Perhaps one of my favourite additions to my new home is our Stanley multi-fuel stove!
You might remember that our mobile home came with a big, bulky gas fire taking up a sizeable chunk of space in the corner. In my blog post about stripping out the old mobile home furniture I posted this video showing it being taken out:
We’ve installed a 6.4 kilowatt stove and it has made a huge difference to the warmth and comfort of the space. [Edit: After spending a full winter in the mobile home with no central heating, if we had our time back we’d have installed an 8kw stove instead].
See the lads installing it in this video:
So can you really install a stove in a mobile home?
Every installer I’ve spoken to told me has said the same thing ‘You’re not supposed to do it, but yes, you can do it, and it will be absolutely fine if it’s done correctly.’
Mobile homes have thin, hardboard walls so if they get too hot they will light up in flames. To overcome this, you need to use fireboard (special heat-proof board) to cover the walls around the stove. As you can see in the video, we used a brick-effect fireboard that can be painted with water-based paint.
You also need to make sure that you have a generous slab of granite that gives plenty of space between the stove door and the floor. This prevents embers and ash from landing onto your floor.
Does it heat the whole mobile?
Most nights, the stove heats the kitchen/living area, the hall and the bedroom but on the REALLY cold nights, we sometimes wish we had the 8kw stove. We also hung thermal-lined curtains over all doors and windows, covered up some (not all) floor vents, and insulated the floor from underneath.
One thing we learned the hard way is that heat in mobile homes tends to collect at the ceiling (more so than in normal houses), making it too warm when you stand up and too cold when you sit down on your sofa. The best way to prevent this is to get a stove top fan and just place it on top of your stove. The heat rises from your stove and turns the blades, and the heat circulates around the room a lot more evenly.
How much did the stove cost?
The price for our 6.4 kilowatt stove plus all the fittings, pipes, H-cowl chimney and labour came to €1620. All quotes I got came in at €1500 or more. We got a Stanley stove, which is one of the best (if not the best) makes you can get.
The slab of granite is extra but we were lucky that a family member was able to source it for us as a gift.
Who installed it?
I was hoping to be able to name the installer here because I get a lot of people asking me who did we ask to install the stove. However, I had a bad experience and wouldn’t want to inflict this guy on anyone. Here’s what happened:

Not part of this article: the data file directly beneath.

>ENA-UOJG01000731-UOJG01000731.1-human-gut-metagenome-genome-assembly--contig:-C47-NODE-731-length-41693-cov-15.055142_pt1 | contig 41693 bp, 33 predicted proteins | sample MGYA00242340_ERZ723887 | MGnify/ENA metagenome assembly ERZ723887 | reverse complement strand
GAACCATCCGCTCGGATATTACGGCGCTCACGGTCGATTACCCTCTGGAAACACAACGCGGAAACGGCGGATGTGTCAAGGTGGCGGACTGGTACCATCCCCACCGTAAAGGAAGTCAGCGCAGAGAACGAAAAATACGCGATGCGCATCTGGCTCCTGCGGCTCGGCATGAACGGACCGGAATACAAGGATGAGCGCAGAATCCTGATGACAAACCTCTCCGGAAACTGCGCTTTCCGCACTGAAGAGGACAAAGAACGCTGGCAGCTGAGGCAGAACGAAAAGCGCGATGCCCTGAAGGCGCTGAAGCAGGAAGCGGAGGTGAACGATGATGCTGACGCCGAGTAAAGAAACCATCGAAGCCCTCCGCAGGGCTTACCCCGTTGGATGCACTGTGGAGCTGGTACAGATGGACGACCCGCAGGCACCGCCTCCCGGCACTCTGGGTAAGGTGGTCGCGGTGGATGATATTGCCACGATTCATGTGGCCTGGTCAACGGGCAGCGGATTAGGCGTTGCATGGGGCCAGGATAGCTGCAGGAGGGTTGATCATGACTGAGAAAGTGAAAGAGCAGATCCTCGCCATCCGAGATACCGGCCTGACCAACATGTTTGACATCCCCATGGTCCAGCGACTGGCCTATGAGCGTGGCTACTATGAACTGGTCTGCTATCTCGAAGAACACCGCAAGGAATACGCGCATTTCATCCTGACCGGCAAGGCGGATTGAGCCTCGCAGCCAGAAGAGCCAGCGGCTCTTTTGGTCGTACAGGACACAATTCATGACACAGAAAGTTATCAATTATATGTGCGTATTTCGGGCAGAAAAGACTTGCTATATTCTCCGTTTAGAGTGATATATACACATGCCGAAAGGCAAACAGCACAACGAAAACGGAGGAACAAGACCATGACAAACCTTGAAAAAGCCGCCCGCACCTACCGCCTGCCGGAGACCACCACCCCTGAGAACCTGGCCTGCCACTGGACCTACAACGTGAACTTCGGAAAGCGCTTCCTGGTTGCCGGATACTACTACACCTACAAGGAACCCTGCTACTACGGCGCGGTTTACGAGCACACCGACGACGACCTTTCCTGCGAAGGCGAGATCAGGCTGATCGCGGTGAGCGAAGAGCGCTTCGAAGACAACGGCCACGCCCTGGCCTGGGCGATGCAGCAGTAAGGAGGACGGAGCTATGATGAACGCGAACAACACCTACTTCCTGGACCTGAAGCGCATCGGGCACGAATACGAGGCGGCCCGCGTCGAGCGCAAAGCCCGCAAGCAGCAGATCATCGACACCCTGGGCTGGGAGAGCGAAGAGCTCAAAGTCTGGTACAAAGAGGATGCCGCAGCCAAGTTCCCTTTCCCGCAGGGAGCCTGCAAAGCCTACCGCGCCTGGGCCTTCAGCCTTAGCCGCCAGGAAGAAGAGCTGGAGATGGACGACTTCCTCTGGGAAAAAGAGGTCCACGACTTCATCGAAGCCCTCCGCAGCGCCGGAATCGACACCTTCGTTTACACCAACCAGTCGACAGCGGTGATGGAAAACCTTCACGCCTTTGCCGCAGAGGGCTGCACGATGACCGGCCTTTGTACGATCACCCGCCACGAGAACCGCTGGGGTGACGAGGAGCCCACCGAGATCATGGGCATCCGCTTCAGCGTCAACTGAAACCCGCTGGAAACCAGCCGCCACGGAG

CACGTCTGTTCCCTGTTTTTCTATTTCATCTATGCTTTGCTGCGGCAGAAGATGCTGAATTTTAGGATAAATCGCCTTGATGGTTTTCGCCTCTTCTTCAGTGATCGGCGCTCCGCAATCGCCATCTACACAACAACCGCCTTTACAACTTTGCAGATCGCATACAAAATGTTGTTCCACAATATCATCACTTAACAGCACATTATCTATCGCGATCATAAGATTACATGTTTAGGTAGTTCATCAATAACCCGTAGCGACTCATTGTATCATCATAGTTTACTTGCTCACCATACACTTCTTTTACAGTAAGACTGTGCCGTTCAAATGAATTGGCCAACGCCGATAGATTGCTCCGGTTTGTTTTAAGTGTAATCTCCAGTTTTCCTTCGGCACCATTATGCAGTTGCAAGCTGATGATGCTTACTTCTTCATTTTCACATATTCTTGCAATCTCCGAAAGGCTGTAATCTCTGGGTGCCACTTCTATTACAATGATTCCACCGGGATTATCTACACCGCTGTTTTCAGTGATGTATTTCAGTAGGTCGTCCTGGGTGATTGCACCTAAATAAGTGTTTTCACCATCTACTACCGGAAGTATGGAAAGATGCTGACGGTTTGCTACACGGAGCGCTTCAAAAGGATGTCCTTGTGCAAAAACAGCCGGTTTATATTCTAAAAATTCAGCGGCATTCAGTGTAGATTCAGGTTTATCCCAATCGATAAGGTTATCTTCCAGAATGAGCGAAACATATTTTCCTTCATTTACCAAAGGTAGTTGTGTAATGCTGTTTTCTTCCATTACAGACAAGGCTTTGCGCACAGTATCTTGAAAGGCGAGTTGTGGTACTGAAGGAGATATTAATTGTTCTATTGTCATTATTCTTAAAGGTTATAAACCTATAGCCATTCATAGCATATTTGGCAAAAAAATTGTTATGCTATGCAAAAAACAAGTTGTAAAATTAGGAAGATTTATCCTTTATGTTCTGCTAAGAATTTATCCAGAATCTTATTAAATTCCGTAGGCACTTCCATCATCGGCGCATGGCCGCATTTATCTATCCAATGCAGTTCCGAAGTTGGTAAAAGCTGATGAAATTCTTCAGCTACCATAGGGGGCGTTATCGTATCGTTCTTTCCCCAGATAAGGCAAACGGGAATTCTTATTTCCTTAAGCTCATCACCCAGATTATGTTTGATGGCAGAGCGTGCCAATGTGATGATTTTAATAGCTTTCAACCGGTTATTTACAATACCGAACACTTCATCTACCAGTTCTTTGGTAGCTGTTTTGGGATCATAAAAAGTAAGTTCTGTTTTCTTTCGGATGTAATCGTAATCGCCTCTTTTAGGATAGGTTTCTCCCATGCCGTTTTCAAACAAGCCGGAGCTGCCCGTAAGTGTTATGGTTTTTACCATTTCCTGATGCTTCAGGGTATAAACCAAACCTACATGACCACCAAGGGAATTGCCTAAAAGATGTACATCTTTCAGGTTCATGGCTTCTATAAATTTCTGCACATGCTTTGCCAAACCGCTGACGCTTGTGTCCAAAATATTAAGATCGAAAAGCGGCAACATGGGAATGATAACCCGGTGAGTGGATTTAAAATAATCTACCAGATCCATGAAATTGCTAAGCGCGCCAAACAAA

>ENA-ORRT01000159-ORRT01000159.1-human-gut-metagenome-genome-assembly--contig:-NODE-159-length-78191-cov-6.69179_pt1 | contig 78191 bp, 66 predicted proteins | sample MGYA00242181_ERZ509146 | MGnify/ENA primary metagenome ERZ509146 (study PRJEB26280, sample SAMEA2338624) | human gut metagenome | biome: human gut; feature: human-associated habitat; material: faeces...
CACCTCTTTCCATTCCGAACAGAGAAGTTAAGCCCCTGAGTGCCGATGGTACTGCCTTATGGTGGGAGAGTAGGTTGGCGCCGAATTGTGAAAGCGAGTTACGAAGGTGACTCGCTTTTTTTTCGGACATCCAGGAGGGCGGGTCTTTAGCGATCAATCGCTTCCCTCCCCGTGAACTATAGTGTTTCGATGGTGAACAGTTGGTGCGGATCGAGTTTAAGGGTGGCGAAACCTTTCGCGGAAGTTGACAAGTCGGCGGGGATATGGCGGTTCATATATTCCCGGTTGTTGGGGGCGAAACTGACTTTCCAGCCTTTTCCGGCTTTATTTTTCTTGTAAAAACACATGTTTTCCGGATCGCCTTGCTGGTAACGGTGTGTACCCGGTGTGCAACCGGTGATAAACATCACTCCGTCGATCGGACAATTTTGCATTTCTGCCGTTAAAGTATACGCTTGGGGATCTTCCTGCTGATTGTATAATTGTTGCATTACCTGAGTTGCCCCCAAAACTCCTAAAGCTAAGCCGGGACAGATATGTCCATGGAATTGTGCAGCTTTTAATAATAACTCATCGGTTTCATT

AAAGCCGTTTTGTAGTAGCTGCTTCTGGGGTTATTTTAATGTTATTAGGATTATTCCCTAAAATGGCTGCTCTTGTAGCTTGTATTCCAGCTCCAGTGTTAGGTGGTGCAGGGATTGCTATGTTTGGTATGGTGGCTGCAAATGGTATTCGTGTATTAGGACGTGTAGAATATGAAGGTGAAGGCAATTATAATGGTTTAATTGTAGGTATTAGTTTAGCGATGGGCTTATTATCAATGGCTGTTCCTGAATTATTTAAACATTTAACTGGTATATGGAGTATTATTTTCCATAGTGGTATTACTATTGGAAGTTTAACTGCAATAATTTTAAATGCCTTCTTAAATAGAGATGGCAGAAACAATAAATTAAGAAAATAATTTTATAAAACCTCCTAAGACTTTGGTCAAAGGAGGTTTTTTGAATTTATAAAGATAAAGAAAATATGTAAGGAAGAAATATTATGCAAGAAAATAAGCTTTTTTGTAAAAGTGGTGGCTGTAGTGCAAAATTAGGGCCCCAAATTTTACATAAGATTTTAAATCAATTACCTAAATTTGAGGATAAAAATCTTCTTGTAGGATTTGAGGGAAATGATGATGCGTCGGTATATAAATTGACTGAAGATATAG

We chose the installer because he was recommended to us by a hardware store and they said he had specific experience with installing stoves in mobile homes. When he finished the job he tried to get more money out of us than he had originally quoted us. Then, when he left and we lit the fire, we realised that he hadn’t sealed it properly. We had billows of smoke coming out of the stove every night. The soot blackened some of the walls, which I eventually had to repaint. We called him and he told us that it was the fuel we were using so we experimented with every kind of fuel you can get and every kind of method of lighting the fire but the problem didn’t go away. When he came back to fix it, he moved the stove so that it was really off-centre on the granite slab and looked ridiculous. I called him to come back a third time and he finally fixed it.
What does it burn?
We light our stove with firelighters and wooden kindling, and we fuel it up with superglo coal or wooden logs. We don’t burn anything else in it.
Every day we clean it out with a fire tool kit and we put the ash into a metal ash bin outside. Once the ash is cooled, we throw it in the general waste wheelie bin.
Do you really need a stove?
If you’re going to live in a mobile home all year round in Ireland, you absolutely will need the stove or else you’ll need a lot of money to run electric heaters. Trust me, after a spending a winter in it, I know we wouldn’t have lasted without the stove. I had a reader message me to say that they tried living in one without a stove but had to move back into their parents’ house for the cold months. For the coldest months we lit our stove in the morning and kept it going all day and all night.
What colour should we paint the bricks?
What colour would you paint the bricks? I’d love to hear your suggestions.